In Review: Robyn Hood: The Hunt #6

An enjoyable and satisfying conclusion to this series.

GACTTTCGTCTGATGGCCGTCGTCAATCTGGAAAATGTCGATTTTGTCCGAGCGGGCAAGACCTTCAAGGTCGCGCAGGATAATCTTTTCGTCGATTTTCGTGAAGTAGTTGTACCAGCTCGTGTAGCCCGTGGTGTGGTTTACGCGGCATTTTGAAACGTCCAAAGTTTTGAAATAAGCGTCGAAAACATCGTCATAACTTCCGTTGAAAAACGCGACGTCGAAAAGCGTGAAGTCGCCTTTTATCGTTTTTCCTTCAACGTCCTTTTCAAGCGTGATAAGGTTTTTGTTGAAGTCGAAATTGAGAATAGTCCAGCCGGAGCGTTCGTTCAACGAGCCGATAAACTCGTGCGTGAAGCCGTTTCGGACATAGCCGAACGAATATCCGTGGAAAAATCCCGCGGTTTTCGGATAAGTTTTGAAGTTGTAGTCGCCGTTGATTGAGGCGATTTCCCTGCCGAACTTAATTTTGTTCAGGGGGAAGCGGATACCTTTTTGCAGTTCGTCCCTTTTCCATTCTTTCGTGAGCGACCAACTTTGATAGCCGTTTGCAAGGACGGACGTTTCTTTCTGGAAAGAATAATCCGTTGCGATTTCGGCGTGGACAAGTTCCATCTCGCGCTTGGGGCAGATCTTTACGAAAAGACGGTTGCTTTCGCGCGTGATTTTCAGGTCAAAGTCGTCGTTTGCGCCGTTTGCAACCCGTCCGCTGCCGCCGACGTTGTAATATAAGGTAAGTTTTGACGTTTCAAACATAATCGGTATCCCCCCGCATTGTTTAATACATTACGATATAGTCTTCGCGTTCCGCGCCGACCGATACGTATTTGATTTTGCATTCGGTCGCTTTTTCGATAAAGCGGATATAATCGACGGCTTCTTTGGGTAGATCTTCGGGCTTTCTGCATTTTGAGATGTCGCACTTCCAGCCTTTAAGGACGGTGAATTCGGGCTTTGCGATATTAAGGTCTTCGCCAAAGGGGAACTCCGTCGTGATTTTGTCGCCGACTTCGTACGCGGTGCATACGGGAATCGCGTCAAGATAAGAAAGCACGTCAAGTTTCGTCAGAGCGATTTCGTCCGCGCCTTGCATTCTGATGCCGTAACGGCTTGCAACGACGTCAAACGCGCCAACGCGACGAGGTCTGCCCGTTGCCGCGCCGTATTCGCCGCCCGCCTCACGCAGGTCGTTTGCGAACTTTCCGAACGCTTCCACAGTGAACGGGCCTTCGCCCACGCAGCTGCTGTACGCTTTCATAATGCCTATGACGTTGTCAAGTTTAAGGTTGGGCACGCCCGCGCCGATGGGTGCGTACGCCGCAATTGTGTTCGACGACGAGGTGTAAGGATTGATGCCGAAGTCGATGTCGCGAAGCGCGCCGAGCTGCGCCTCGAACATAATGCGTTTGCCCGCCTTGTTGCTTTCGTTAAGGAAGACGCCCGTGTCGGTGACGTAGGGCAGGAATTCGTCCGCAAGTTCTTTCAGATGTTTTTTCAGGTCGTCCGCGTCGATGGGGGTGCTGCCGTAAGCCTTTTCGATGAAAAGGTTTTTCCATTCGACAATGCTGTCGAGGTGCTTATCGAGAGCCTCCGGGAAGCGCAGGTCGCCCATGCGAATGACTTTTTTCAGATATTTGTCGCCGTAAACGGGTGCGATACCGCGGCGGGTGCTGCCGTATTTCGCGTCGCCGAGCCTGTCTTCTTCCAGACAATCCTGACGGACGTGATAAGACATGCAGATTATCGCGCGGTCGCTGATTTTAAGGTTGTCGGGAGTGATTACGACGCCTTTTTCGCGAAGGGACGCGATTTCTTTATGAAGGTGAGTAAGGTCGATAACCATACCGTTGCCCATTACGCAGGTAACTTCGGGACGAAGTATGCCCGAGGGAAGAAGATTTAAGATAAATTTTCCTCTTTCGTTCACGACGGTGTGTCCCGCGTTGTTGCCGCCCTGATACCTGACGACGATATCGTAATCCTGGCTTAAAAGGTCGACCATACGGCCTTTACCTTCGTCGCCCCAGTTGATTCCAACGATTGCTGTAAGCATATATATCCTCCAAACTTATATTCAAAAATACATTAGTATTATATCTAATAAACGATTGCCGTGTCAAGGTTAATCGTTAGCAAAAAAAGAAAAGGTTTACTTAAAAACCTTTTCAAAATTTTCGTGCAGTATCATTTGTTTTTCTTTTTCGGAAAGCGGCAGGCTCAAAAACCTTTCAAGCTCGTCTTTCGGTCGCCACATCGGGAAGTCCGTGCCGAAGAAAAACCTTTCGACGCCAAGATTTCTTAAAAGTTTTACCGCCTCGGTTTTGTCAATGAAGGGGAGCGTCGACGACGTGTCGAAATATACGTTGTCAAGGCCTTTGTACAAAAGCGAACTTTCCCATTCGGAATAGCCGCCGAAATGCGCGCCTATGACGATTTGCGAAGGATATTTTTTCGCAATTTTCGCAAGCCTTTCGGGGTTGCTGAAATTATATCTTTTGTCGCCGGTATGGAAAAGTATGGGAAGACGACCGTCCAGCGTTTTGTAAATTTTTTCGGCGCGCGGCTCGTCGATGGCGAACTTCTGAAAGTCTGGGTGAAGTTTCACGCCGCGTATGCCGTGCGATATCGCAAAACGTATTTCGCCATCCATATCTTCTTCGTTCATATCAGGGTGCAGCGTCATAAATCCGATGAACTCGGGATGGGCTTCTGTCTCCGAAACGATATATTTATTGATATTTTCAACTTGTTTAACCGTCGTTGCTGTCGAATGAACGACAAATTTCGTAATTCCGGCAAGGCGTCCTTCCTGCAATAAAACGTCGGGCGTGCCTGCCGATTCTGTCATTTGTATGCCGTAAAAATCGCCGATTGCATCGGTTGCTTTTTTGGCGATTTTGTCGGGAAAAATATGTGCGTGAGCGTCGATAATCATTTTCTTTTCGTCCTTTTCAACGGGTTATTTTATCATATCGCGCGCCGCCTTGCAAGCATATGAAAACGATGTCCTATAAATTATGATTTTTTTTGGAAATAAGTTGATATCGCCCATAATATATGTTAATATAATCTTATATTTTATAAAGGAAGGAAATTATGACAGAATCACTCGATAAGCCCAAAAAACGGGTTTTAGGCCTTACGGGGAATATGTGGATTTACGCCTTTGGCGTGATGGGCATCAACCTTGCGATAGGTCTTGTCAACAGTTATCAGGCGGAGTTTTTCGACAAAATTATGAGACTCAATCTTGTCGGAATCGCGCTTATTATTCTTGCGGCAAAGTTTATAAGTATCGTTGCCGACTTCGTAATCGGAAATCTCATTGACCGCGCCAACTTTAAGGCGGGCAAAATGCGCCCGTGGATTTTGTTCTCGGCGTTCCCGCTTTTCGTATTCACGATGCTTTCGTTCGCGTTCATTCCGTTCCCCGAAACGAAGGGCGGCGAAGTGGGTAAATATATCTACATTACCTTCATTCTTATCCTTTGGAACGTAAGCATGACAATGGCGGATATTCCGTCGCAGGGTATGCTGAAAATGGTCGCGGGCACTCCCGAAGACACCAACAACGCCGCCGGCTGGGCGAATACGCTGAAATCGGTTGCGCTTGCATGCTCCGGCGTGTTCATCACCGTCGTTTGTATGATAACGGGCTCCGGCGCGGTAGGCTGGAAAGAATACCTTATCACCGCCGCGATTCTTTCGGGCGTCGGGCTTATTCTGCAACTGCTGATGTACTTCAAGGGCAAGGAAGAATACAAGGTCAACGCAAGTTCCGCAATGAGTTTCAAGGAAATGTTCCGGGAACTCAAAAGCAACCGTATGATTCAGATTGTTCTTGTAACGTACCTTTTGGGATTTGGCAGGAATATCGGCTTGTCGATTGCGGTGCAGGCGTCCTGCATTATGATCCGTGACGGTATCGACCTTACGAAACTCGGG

The covers: A lucky seven covers to collect for the final issue of this miniseries. The A cover is by Ediano Silva and Ceci de la Cruz. Robyn stands in a crumbling jail as she nocks an arrow to deliver justice to an unseen foe. This is a terrific illustration of Robyn and the colors sell the decrepit setting. This was the cover I purchased. Netho Diaz and Sanju Nivangune create an exciting B cover as the monstrous axe wielding jailer raises his arm to bring death down upon the heroine. I like how his glowing eye creates a streak of orange in the illustration and that the colors lighten to orange to showcase Robyn, who looks incredibly tiny against this menace. A good cover, but not enough Robyn for me. Robyn has gone native in the C cover from Cris Delara. Were it not for her eye and bow, this cover would appear to feature Sheena, Queen of the Jungle. Robyn is beautiful in this cover and the setting around her is fantastic. This is the cheesecake cover for this issue. The final regular cover is the D by Antonio Bifulco and Nivangune. This picks up where last issue ended: Robyn surrounded by several villains in a pit. Robyn looks great and the villains look good. I can’t identify the villain to her left, who looks as though he’s trying to help her. Still, this is a decent cover. The first Variant is the Staff Exclusive (limited to 25) by Sabine Rich. I couldn’t find an image of it anywhere online. There’s also a VIP Exclusive (limited to 100) by Rich and a Webstore Only Exclusive (limited to 150) by Keith Garvey. Sadly, I couldn’t find images of them online either. Overall grades: A A, B C+, C A+, and D B-